On June 5, 1870, a horrendous fire in Pera which is known as “The Great Fire of Pera” today, destroyed a large part of the district. It is also known as “The Great Fire of Constantinople”. Pera, today’s Beyoğlu, located on the European side of Constantinople (now İstanbul), separated from the old city (historic peninsula of Constantinople) by the Golden Horn, was the district of diplomatic residences and European society around 1870. Actually, now, it still is.
The great fire destroyed two-thirds of the quarter, burnt down countless buildings and killed many people – perhaps thousands. Many hotels, nightclubs, theaters, and embassies went up in flames. British embassy, which already burnt down once before in the great fire of 1831, also destroyed. Because of the wooden buildings and the strong wind, the fire spread rapidly. According to the Manchester Weekly Times, a weekly newspaper published from 1828 to 1922 in Manchester, England, “…sheets of the flame extended a mile in length”. The fire was put out after thirteen hours. But, even after then, some burned houses continued falling down and killing yet more people. According to Glasgow Daily Herald (founded in 1873, it is the longest-running national newspaper in the world and is the eighth oldest daily paper in the world), cannons were used to bring down such dangerous buildings.
It is still cold outside. Today it snowed a little here in Bahçeköy. I paid a visit to the local veterinary to buy my lovely cats some food, especially for Nairo who has urinary problems. I took a few photos along the way. Continue reading “Cold days”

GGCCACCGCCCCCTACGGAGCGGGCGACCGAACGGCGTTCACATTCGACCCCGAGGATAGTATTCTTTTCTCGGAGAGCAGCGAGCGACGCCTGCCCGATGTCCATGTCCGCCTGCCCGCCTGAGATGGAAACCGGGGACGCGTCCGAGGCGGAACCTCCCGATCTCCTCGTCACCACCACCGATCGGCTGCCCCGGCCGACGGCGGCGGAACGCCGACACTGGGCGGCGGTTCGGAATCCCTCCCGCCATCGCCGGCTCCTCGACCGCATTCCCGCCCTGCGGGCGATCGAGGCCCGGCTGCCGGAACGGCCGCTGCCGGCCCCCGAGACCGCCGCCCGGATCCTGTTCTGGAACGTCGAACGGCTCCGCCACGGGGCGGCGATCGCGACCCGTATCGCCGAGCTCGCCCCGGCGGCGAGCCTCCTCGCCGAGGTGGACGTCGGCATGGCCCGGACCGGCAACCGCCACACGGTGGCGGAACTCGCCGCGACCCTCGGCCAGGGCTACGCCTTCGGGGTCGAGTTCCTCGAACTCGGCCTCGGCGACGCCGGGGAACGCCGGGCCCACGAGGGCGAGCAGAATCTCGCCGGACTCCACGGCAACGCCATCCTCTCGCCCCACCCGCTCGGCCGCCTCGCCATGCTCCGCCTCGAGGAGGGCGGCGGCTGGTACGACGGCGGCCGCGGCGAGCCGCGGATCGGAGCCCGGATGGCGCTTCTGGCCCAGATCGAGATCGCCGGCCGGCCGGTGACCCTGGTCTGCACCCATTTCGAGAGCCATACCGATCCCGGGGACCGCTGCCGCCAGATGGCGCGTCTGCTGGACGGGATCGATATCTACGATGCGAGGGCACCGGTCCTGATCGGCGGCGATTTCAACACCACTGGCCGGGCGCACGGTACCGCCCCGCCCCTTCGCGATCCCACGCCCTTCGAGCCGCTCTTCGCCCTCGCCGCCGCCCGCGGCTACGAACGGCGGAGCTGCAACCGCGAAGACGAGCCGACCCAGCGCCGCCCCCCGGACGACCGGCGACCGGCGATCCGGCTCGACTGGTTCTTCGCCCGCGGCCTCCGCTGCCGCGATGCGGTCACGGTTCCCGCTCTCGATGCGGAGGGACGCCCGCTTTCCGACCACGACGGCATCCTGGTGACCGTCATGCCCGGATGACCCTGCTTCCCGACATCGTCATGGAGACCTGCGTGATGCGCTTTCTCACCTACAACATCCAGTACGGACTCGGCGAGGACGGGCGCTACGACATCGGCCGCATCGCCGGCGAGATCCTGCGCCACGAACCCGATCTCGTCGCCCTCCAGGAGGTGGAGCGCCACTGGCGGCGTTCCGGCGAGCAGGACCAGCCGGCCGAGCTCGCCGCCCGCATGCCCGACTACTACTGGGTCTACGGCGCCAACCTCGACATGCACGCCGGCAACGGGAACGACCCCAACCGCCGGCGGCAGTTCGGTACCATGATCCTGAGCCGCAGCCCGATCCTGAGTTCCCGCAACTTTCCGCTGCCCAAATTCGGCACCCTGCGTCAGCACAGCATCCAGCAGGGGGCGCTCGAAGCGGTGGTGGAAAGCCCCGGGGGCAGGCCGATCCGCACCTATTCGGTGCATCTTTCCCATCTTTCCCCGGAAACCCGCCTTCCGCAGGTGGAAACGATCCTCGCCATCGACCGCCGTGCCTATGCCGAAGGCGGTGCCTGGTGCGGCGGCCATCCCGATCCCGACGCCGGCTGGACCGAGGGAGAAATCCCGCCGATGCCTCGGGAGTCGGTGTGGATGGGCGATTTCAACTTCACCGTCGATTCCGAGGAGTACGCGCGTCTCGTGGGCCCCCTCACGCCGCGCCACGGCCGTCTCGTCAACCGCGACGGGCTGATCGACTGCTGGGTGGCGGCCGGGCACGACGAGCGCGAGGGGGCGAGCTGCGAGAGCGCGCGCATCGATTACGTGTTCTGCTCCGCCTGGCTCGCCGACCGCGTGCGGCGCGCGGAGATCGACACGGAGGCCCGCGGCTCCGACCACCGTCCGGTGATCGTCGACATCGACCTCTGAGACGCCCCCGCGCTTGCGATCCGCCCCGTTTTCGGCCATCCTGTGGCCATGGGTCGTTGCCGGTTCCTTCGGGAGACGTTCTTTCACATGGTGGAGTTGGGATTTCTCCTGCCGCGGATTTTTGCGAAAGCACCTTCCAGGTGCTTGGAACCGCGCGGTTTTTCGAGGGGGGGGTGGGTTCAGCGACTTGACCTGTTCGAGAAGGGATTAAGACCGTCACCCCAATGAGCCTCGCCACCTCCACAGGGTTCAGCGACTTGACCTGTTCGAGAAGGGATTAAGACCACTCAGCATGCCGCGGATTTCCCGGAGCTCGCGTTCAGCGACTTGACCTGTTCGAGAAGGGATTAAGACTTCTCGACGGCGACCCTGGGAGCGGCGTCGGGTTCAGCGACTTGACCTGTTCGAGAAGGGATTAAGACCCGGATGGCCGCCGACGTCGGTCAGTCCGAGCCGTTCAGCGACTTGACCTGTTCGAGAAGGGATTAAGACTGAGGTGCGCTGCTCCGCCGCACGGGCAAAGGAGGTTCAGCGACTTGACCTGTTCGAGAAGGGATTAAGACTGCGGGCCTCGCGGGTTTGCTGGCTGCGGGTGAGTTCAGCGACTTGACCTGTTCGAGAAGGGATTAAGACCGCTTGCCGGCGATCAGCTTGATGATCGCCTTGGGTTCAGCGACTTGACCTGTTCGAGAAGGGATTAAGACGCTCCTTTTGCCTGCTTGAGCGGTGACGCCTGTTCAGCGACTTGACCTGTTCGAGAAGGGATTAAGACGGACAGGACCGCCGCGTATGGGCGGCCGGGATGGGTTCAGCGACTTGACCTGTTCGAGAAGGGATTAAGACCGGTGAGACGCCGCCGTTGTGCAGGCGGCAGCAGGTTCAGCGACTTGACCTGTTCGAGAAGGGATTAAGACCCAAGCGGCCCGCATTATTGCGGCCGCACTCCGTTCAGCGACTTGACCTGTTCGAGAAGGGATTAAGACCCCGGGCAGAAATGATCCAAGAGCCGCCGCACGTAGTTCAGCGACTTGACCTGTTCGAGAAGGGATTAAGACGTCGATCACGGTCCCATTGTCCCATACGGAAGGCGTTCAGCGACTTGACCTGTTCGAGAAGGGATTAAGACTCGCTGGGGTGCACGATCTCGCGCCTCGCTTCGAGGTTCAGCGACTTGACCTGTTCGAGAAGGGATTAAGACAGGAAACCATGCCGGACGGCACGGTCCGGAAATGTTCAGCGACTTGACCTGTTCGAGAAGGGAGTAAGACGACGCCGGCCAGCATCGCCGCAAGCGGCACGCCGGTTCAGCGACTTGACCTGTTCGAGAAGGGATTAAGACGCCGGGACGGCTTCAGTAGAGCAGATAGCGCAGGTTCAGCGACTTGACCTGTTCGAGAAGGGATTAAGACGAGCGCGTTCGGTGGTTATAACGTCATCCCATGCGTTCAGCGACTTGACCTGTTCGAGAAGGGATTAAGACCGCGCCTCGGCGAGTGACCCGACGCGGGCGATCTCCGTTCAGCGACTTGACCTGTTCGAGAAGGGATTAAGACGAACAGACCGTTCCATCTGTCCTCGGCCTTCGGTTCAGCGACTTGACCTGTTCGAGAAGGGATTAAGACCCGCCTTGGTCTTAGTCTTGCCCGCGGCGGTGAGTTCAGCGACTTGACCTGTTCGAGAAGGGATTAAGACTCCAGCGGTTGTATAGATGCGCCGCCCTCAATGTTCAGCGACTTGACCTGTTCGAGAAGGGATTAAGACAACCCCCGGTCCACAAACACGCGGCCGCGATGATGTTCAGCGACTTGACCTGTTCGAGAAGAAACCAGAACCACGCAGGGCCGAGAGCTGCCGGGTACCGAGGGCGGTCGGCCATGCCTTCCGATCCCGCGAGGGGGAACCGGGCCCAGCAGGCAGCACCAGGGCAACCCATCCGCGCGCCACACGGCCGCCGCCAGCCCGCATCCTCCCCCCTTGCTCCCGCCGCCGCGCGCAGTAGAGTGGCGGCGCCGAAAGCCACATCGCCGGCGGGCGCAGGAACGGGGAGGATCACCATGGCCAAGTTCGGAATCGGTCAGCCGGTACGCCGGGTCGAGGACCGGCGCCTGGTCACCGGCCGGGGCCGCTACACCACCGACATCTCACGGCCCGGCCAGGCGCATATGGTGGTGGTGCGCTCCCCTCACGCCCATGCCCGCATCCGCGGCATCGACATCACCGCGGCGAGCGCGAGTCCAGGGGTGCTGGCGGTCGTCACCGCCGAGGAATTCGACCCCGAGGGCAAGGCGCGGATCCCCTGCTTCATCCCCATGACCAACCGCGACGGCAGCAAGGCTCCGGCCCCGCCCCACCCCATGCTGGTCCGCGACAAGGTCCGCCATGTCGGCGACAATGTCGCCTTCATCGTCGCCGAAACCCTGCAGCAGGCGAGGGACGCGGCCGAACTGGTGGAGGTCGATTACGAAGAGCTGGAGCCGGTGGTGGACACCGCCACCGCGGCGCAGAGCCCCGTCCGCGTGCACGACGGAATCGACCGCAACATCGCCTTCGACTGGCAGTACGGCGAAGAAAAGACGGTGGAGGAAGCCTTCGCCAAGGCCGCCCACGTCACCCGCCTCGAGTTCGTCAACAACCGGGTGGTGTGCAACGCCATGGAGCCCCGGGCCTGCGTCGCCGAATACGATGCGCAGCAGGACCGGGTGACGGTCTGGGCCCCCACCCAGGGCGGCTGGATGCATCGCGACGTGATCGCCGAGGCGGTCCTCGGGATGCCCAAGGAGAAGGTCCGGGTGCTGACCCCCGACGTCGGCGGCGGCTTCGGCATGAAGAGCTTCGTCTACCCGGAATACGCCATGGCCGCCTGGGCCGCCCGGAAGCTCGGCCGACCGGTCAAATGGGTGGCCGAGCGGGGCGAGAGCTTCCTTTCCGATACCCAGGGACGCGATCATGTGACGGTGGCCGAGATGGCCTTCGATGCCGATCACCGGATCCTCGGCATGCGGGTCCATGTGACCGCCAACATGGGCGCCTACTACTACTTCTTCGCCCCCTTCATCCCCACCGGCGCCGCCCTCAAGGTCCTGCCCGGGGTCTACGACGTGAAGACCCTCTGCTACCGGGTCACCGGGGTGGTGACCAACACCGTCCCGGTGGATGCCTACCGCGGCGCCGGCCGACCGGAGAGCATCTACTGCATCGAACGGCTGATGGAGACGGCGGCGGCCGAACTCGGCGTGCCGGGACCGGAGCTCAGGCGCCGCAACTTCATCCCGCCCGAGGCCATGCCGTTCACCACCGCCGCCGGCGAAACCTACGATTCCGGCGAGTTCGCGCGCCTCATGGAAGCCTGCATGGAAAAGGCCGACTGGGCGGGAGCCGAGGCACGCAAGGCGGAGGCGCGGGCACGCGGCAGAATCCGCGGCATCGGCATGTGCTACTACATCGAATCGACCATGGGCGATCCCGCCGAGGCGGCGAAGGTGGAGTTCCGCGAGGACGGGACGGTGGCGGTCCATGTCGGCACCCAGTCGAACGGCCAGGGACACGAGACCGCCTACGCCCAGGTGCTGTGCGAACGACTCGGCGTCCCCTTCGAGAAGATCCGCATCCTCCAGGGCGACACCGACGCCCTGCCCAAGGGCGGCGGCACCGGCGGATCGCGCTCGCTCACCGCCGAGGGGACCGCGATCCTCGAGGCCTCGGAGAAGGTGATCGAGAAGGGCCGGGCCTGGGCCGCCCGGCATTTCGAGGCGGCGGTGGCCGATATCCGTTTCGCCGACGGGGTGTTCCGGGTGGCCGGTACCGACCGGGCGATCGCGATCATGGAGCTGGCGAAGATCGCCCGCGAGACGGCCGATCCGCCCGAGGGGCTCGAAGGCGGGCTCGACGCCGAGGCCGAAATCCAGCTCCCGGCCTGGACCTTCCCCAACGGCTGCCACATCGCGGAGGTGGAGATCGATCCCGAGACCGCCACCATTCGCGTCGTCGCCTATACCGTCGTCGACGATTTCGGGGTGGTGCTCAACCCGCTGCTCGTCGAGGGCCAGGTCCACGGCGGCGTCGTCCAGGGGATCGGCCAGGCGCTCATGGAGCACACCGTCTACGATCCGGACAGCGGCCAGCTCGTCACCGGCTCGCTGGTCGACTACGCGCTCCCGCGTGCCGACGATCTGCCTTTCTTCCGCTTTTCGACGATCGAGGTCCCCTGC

Straddling Europe and Asia across the Bosphorus Strait between the Sea of Marmara and the Black Sea, Istanbul is one of the major tourist destinations in Europe. The city’s strategic location has made it one of history’s most important cities. So there’s a plenty of historical places to see, and to feel the exotic atmosphere. Here are the top five most rated tourist attractions and must-see places in Istanbul. Continue reading “Top five must-see places in Istanbul”
In the North end of Istanbul, near a village near the Bosporus’s Black Sea end named “Rumeli Feneri”, there’s a Medieval Genoese castle.
Rumeli Feneri literally means “Greek land Lighthouse” in the Turkish language. The village is named after a historical lighthouse still in use which is located on the European side of Bosphorus’ Black Sea entrance in Istanbul, Turkey. Rumeli (or Rumelia) is the former name for the Turkish lands in Europe. The lighthouse was built by the French in order to provide safe navigation for the French and British warships entering the Istanbul Strait from the Black Sea during the Crimean War (1853–1856).
Most of the Europeans and Americans think that Istanbul is an Arabic city in desert. Simply, it’s not. It’s cold, humid, rainy, and even snowy in winter. Rain is also common in late spring and June. Continue reading “Snow, in Istanbul?”
St. Anthony of Padua Church is the largest church of the Roman Catholic Church in Istanbul. It is located on İstiklal Avenue in the historic Beyoğlu (Pera) district, the social and cultural center of Istanbul. Continue reading “St. Anthony of Padua Church”
At the Mediterranean coast of Turkey, in the borders of Antalya province, in a river valley near the coast, lie an ancient Lycian city’s ruins: Olympos. It was presumably taking its name from nearby 2375 meters height Mount Olympos (Olympus – Turkish: Tahtalı Dağı, Timber Mountain), one of over twenty mountains with the name Olympos (Olympus) in the Classical world. Continue reading “The ancient city of Olympos (Antalya, Turkey)”